The photos are from July Fourth weekend, at 35 and 36 days old. These past several mornings at daybreak I find the three fledglings, Mom, and Dad foraging and preening together on the tidal flats and wrack line in front of the enclosed area. They move back within the roping when the tractor comes through, preen for a bit, head back down to the tidal flats, or fly off to the creek. The family is continuing to stay together, but are dispersed during the day when feeding. There is a wide variety of insects and small sea creatures to forage from at Good Harbor Beach as the PiPls plump up for their southward migration.
Bath time and drying wings
Morning wake up calisthenics – right wing stretches, then left wing, shimmy shake, and then off to forage.
Every morning the beach rake drives over the wrack line where the fledglings and adults are foraging. It was very scary when the chicks were younger. At thirty-five-days old, the birds can fly away to escape the heavy equipment but usually choose to run instead. PiPls are better camouflaged when they don’t fly, and that is why they often run at top speed to escape danger, rather than flying.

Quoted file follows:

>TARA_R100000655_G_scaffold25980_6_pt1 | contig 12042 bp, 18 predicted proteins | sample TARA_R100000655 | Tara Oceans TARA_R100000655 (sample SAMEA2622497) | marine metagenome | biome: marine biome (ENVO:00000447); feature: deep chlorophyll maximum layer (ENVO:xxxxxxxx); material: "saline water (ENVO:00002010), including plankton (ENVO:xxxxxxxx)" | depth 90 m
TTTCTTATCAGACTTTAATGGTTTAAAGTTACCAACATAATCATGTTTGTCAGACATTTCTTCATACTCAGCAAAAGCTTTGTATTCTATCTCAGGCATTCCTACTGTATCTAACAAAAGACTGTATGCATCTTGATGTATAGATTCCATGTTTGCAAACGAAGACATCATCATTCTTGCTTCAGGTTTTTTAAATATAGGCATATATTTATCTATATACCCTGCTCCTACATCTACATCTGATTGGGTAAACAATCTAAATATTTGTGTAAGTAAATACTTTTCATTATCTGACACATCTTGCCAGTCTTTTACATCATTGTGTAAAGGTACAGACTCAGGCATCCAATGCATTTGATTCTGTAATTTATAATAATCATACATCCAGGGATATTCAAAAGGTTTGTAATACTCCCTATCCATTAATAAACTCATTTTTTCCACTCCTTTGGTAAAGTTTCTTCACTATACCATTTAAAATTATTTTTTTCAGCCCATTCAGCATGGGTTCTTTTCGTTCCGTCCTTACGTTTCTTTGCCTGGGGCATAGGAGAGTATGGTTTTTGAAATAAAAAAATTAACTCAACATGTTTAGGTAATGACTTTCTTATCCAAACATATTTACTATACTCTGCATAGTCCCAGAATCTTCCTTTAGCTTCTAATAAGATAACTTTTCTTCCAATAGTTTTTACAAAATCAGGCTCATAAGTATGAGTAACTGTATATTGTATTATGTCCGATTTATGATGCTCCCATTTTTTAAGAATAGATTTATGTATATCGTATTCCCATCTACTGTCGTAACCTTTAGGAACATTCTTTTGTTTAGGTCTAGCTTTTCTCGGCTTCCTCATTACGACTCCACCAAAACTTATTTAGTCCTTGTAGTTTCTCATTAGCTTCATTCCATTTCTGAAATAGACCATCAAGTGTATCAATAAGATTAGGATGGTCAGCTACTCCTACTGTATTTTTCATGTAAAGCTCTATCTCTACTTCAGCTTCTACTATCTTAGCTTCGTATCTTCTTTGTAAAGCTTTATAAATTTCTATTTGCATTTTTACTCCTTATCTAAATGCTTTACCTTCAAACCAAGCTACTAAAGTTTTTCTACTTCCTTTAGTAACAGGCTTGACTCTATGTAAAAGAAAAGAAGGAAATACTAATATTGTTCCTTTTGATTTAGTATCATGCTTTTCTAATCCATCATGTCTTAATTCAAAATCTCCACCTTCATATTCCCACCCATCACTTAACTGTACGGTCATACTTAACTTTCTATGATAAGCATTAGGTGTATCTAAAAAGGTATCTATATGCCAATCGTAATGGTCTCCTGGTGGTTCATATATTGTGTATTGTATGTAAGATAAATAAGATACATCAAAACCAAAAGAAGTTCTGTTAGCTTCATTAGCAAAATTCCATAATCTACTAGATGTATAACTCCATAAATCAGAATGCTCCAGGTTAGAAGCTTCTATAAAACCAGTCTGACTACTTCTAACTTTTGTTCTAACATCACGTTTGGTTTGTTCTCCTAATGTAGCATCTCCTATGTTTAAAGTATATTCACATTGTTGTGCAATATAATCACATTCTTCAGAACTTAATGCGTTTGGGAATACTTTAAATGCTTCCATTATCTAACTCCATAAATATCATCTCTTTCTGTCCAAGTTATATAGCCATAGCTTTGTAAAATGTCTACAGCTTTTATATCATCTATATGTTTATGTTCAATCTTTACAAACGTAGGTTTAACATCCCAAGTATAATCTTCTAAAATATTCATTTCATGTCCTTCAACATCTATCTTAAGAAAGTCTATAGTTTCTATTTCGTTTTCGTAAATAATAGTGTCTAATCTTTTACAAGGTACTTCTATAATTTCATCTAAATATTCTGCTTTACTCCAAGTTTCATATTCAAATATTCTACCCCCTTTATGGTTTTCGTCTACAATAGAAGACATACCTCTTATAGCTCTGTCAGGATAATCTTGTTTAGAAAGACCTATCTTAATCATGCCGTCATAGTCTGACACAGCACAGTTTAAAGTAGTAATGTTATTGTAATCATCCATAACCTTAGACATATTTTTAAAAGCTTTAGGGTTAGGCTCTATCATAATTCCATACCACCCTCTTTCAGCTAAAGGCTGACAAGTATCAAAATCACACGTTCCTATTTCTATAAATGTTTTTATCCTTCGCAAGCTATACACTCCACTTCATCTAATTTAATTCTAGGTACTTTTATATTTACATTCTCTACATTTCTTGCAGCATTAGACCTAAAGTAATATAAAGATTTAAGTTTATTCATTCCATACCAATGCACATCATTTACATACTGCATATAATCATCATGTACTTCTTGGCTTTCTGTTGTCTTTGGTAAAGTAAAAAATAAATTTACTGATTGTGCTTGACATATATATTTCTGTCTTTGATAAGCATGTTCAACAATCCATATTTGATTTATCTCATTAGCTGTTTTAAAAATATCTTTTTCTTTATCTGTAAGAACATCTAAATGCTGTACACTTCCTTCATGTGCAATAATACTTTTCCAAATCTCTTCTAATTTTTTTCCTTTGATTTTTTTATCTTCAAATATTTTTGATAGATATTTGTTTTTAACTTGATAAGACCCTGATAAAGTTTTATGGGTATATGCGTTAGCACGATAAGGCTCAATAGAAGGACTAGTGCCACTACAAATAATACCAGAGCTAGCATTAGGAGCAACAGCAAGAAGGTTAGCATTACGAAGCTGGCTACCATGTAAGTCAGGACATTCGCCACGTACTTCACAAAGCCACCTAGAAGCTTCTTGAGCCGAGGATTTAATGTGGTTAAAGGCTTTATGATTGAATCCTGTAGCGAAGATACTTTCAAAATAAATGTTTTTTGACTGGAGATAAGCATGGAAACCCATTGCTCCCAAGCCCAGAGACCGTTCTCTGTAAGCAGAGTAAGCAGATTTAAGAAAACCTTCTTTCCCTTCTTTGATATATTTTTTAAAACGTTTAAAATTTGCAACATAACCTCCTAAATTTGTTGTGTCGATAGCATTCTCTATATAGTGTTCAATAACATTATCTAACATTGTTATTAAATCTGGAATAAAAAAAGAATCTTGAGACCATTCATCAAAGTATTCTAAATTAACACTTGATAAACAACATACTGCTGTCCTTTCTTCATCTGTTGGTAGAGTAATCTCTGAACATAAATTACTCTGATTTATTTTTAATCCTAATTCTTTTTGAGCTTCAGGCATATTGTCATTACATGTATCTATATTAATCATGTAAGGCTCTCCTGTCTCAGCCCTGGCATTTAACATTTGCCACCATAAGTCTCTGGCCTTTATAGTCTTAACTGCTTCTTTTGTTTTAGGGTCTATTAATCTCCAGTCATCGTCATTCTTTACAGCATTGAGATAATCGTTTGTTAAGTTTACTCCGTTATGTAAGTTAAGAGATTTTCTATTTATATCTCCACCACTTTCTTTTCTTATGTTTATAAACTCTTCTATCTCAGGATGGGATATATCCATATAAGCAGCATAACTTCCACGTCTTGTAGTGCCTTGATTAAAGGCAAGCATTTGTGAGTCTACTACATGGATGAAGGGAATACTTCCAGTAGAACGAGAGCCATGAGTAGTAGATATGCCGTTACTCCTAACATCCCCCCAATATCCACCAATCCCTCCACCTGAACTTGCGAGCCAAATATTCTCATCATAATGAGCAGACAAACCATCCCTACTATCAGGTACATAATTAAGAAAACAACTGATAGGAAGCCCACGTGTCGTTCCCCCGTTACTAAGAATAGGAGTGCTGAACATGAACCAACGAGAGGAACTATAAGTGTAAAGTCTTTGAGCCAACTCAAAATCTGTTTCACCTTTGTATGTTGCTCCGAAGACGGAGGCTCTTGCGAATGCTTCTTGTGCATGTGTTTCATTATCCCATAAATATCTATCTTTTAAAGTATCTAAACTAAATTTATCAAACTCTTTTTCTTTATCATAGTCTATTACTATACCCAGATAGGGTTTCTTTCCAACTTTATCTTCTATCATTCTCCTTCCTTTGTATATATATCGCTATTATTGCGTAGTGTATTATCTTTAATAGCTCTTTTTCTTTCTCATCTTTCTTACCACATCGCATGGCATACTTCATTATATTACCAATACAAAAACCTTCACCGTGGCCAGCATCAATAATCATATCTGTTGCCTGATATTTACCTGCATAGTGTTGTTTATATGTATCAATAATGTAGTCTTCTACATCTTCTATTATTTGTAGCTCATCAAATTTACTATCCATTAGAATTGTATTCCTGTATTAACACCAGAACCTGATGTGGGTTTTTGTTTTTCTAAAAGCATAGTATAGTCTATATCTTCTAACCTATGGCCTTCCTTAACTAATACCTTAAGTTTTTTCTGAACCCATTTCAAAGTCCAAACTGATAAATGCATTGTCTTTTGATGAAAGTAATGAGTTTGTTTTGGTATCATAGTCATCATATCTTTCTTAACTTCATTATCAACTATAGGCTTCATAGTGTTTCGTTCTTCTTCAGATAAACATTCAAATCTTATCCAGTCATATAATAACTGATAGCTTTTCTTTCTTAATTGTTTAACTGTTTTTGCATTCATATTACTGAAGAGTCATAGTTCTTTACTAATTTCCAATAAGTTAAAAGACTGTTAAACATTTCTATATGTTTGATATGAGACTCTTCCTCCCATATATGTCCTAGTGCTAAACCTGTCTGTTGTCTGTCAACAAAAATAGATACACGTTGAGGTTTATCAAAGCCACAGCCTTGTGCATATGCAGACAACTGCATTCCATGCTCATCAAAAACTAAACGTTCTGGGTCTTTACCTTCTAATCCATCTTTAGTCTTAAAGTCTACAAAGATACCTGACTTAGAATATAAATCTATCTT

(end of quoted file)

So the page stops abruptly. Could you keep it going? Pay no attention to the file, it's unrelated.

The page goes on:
Because the area inside the enclosure is not raked, a nutritious buffet of insects can be found within the roping. The enclosed area not only provides good food, but is where the family spends most of their time when the tide is high and the beach is full of visitors. Dave Rimmer has let us know he fully supports keeping the roping in place as long as the PiPl family is at Good Harbor Beach. This is a tremendous relief to we volunteers because we see the many ways in which the PiPl family are continuing to utilize this important habitat.
Gloucester Stage Company continues its 40th Anniversary Season of professional theater with Patrick Barlow’s witty mystery play The 39 Stepsfrom July 5 through July 28 at Gloucester Stage Company, 267 East Main Street, Gloucester, MA. This award winning comic thriller adapted for the stage by Patrick Barlow, from the 1915 novel by John Buchan and from the 1935 movie by Alfred Hitchcock, premiered on Broadway in 2008.The 39 Steps has played in over forty countries world-wide, winning Olivier (United Kingdom); Helpmann (Austraila); Moliere (France) and Tony Awards. The play garnered the 2007 Laurence Olivier Award for Best New Comedy; the 2008 Tony Awards for Best Lighting Design and Best Sound Design; the 2008 Drama Desk Award for Unique Theatrical Experience; the 2009 Helpmann Award for Best Regional Touring Production; and the 2009 Moliere Award for Best Comedy.